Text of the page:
The present study examined potential cellular mechanisms responsible for the inhibition of protein synthesis in liver after chronic alcohol consumption. Rats were maintained on an alcohol-containing diet for 14 wk; control animals were fed isocalorically. Hepatic ATP content was not different in alcohol-fed and control animals. No alcohol-induced reduction in total hepatic RNA content (an estimate of ribosomal RNA) was detected, suggesting that alcohol decreased translational efficiency. Alcohol feeding increased the proportion of 40S and 60S ribosomal subunits in the nonpolysome-associated fraction by 30%. To identify mechanisms responsible for the impairment in initiation, several eukaryotic initiation factors (eIF) were analyzed. Alcohol feeding decreased hepatic eIF2B activity by 36%. This reduction was associated with a 20% decrease in eIF2Bε content and a 90% increase in eIF2α phosphorylation. Alcohol also dramatically influenced the distribution of eIF4E. Compared with pair-fed control values, alcohol feeding increased the amount of eIF4E present in the inactive 4E-binding protein 1 (4E-BP1)·eIF4E complex by 80% and decreased binding of eIF4G to eIF4E by 70%. However, the phosphorylation status of 4E-BP1 and eIF4E was not altered by alcohol. Although the plasma concentrations of threonine, proline, and citrulline were mildly decreased, the circulating amount of total amino acids was not altered by alcohol feeding. In summary, these data suggest that chronic alcohol consumption impairs translation initiation in liver by altering eIF2B activity as well as eIF4F function via changes in eIF4E availability.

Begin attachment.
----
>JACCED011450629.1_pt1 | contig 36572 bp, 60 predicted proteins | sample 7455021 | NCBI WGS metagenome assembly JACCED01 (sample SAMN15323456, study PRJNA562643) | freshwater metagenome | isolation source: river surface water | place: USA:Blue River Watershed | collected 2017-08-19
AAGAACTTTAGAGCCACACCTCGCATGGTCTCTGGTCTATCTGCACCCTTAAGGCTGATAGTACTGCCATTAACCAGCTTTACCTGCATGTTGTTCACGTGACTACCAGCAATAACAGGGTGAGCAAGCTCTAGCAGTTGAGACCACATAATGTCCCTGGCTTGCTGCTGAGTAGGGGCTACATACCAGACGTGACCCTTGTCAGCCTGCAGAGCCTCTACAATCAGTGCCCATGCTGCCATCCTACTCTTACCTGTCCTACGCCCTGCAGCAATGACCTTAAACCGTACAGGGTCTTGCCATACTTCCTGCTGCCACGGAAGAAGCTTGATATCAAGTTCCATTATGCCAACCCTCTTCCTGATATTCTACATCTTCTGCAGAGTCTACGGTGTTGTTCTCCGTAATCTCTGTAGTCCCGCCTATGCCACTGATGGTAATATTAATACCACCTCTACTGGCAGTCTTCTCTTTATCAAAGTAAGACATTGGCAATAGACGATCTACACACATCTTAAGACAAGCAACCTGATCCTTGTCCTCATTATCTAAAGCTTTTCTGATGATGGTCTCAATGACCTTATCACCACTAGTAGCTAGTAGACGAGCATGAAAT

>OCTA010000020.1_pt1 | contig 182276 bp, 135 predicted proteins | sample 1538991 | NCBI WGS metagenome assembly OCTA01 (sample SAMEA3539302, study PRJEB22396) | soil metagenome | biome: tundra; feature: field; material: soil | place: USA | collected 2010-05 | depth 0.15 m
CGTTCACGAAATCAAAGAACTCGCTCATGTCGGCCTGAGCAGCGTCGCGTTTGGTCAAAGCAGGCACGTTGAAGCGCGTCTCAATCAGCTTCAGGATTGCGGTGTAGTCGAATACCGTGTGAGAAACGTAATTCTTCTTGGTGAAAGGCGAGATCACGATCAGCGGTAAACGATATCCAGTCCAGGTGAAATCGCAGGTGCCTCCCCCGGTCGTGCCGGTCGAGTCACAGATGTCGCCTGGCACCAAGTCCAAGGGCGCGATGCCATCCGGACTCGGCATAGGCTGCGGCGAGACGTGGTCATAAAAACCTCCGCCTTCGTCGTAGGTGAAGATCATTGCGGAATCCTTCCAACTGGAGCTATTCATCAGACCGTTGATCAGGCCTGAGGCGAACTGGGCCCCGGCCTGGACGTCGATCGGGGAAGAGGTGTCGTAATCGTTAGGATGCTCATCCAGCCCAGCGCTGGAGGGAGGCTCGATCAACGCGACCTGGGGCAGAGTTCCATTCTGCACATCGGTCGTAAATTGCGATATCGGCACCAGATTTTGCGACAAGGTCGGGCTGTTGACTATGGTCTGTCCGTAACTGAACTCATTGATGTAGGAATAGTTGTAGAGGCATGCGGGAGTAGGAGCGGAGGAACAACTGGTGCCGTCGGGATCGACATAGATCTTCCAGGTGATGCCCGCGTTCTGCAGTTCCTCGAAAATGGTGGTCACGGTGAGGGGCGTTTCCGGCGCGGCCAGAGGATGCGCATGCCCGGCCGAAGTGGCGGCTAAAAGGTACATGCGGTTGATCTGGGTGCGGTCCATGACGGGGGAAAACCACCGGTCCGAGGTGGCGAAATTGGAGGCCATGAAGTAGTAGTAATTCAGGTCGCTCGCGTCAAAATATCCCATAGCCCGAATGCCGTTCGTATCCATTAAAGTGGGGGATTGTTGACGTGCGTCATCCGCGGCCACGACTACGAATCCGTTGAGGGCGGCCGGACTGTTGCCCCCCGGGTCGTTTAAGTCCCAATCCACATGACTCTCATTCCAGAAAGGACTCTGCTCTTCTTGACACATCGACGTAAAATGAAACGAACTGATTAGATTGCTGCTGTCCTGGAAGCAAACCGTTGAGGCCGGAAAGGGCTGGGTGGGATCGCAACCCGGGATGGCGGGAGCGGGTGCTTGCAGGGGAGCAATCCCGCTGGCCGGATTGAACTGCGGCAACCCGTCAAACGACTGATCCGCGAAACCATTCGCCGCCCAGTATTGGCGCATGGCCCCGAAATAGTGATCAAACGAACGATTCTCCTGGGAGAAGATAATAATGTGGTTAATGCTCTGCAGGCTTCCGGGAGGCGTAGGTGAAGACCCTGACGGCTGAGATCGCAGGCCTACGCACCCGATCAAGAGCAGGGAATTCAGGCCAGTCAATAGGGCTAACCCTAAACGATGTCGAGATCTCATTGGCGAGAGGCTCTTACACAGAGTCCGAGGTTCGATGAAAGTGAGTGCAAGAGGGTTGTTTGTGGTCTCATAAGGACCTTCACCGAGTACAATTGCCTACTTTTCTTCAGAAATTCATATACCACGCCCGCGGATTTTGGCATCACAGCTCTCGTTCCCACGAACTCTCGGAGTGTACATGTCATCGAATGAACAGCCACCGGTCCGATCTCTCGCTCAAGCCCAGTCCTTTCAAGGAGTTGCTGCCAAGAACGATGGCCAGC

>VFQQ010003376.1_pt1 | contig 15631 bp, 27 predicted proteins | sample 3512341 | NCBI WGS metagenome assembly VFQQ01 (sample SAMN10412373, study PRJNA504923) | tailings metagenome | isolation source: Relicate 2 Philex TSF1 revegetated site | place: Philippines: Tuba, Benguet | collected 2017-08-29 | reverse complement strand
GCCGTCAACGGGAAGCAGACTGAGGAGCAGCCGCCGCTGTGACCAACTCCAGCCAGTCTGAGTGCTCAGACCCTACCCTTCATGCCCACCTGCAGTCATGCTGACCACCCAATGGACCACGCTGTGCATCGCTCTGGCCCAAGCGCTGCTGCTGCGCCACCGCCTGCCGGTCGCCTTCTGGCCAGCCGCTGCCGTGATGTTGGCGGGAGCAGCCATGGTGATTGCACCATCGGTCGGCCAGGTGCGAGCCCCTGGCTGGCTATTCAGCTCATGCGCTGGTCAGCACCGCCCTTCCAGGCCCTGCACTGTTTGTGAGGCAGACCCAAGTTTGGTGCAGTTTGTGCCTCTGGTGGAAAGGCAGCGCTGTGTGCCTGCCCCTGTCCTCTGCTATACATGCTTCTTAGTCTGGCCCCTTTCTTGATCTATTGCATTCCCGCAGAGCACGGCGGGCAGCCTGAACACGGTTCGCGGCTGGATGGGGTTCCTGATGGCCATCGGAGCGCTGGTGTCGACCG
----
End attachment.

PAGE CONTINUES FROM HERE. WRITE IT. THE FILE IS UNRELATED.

|American Journal of Physiology - Endocrinology and Metabolism
|Published - Nov 1999
All Science Journal Classification (ASJC) codes
- General Medicine